Let’s be honest with ourselves: it’s fun to put words on the page. As long as the words keep flowing, it’s easy to feel like you’re really getting somewhere. This, you think, is a brilliant piece of fiction. It must be, because it contains so much beautiful writing, so many excellent words!

The truth, of course, is that you just blew it. All that superb verbiage that sounded so nice as you were writing it is, in fact, what we call purple prose.

Almost all novice writers fall into this trap at some point. It’s an easy mistake to make; once you realize you can write anything you want, you soon begin to write down every phrase that pops into your head. This is especially true when writing toward a wordcount goal, as in National Novel Writing Month, as every word counts toward that magic number whether or not it’s well-placed.

Purple prose is a problem because it actively interferes with storytelling. Look at my example passage from the beginning of the chapter: our fearless protagonist decides to go to a diner while out walking in the middle of the night. That’s all that happens, but it took over a hundred words to express that idea. When an entire story is written this way, it becomes difficult to tell what’s even going on, because maybe only one word out of a dozen is actually pushing the plot forward. Your reader will lose track of what’s going on, and if her attention strays, she may gloss over the only important part of a sentence. She will get bored and confused. She will stop reading your story.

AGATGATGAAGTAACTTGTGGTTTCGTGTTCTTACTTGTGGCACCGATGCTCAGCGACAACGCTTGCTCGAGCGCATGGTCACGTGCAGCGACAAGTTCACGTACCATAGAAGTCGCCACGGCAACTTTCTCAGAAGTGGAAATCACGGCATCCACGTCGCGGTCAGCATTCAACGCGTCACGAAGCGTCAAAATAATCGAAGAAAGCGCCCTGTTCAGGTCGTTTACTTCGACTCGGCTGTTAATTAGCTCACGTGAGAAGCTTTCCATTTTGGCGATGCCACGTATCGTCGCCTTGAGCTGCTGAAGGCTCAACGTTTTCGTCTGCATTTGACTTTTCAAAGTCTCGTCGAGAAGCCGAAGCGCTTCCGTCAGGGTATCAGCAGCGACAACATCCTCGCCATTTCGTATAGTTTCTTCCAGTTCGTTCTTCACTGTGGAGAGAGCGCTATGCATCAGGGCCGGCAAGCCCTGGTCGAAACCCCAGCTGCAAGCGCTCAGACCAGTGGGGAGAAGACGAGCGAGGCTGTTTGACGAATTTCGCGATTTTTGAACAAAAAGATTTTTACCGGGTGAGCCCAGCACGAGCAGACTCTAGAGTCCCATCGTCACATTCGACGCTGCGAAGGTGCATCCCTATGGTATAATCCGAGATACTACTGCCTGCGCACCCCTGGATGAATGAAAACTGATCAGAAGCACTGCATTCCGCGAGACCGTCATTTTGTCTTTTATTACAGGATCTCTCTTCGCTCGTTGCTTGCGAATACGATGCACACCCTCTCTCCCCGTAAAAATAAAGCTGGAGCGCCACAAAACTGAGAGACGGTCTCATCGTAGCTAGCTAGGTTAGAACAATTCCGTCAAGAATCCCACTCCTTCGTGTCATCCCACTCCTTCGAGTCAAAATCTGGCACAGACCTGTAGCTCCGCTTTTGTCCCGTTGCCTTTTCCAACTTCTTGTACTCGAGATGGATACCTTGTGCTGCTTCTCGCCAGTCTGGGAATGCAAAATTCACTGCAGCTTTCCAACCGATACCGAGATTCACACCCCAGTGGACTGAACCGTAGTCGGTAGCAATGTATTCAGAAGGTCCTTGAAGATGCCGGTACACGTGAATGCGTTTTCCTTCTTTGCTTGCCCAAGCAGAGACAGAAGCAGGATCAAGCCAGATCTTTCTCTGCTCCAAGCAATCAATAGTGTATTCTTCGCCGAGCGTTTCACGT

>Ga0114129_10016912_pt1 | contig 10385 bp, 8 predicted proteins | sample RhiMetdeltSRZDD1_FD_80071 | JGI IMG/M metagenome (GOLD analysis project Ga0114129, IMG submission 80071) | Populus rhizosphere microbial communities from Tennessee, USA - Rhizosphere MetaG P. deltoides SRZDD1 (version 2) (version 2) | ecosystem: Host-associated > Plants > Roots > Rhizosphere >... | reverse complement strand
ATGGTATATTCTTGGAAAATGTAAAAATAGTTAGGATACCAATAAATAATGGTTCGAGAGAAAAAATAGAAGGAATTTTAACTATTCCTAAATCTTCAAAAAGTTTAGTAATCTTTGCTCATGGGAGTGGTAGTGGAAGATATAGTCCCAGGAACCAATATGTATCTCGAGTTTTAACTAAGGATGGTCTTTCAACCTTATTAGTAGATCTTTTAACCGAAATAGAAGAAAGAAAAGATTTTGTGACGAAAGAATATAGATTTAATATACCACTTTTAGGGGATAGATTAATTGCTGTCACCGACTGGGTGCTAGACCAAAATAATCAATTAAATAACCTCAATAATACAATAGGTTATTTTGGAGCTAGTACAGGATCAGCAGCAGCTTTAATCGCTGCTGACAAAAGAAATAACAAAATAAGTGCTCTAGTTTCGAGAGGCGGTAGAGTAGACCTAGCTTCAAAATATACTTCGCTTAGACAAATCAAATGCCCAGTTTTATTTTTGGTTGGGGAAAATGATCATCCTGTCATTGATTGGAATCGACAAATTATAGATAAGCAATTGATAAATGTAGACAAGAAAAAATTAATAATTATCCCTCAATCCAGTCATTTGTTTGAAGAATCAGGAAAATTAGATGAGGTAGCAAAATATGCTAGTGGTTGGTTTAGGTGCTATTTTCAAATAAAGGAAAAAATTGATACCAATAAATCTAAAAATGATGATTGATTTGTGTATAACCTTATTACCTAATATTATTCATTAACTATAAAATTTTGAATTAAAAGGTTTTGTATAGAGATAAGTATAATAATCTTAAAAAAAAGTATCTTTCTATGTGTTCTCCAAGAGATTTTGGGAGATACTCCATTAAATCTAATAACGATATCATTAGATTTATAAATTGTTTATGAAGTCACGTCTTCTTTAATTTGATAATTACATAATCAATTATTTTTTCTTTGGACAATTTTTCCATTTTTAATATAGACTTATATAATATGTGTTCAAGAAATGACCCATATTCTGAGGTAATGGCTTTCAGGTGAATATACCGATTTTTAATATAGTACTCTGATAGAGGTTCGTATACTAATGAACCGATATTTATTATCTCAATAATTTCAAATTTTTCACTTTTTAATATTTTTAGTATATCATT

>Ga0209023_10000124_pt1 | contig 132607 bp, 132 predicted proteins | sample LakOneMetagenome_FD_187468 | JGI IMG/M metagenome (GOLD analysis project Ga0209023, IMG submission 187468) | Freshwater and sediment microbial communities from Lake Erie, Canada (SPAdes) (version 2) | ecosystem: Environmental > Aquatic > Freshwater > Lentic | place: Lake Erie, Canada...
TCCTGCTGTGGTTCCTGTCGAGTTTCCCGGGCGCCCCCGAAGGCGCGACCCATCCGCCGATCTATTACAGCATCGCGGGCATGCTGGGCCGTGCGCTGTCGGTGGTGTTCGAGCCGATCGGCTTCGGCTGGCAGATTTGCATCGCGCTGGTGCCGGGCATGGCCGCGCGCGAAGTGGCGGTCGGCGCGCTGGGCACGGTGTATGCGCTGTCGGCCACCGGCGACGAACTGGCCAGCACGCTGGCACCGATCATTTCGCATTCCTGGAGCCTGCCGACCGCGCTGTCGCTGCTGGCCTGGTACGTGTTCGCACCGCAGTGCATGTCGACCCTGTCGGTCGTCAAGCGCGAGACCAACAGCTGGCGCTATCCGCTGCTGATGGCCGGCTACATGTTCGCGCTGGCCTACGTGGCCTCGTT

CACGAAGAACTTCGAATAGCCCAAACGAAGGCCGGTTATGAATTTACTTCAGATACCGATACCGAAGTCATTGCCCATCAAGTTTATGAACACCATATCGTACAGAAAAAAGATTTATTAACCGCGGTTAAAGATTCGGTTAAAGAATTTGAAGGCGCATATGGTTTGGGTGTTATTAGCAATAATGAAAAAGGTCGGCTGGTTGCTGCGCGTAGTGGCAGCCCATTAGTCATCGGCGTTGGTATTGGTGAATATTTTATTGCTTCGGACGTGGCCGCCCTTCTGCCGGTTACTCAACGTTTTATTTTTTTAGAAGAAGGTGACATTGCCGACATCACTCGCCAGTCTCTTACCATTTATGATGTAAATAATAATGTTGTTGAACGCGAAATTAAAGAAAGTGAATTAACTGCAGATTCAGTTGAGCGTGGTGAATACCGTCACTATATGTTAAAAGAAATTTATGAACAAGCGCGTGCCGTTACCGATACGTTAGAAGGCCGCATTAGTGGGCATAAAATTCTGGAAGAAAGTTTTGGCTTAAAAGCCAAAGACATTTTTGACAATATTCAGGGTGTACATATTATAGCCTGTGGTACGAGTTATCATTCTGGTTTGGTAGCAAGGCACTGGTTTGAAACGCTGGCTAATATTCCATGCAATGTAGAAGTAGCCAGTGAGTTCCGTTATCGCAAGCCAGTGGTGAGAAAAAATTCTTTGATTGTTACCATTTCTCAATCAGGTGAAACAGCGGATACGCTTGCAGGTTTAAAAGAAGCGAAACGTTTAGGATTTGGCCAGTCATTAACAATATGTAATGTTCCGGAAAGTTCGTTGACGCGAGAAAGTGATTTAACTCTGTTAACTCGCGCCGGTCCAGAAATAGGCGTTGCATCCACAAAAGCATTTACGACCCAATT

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Convert rich text to Markdown

July 15th, 2014 | Tutorial

Markdown is a nice simple markup language which you can use to format type in plain text. There are lots of programs which can interpret it and convert it to common rich-text formats. Ah, but what if you want to go the other direction, and convert rich-text to Markdown? What then? Well, you do have options. Here are three of them.

Method One

This is the easiest method. Save your text as a Word document (you can do this in Open/Libre Office if you don’t have Word), then go to this amazingly awesome automatic converter script. I have found this to work very well in general. I can’t vouch for its security, though, so if you need to convert something confidential, you’ll need to move on to Method Two.

Method Two

This method makes use of the find-and-replace tool in your rich-text editor and is inspired by these delightful instructions.

OpenOffice/LibreOffice:

  1. Open the find/replace box, drop down “More Options” and check Regular Expressions.
  2. In the Search For box, type: (.*)
  3. Click the “Format…” button and select Italics (don’t touch other options)
  4. Check “Including Styles”
  5. In the Replace With box, type: _$1_
  6. Click Replace All
  7. If you’re lucky, your italic text should now be wrapped _like so_
  8. As needed, adapt the instructions above for bold, underline, etc.
  9. Copy the resulting text into a plain-text document, and save. Voila!

Microsoft Word (tested in 2010 edition):

  1. Open the find and replace box, click the “More >>” button, and check Use Wildcards.
  2. In the “Find what:” box, type: (<*>)
  3. Click Format -> Font (at the bottom of the dialogue) and choose Italic from the menu (don’t touch the other options)
  4. In the “Replace With” box, type: _\1_
  5. Click Replace All
  6. If you’re lucky, your italic text should now be wrapped _like so_
  7. As needed, adapt the instructions above for bold, underline, etc.
  8. Copy the resulting text into a plain-text document, and save. Voila!

Method Three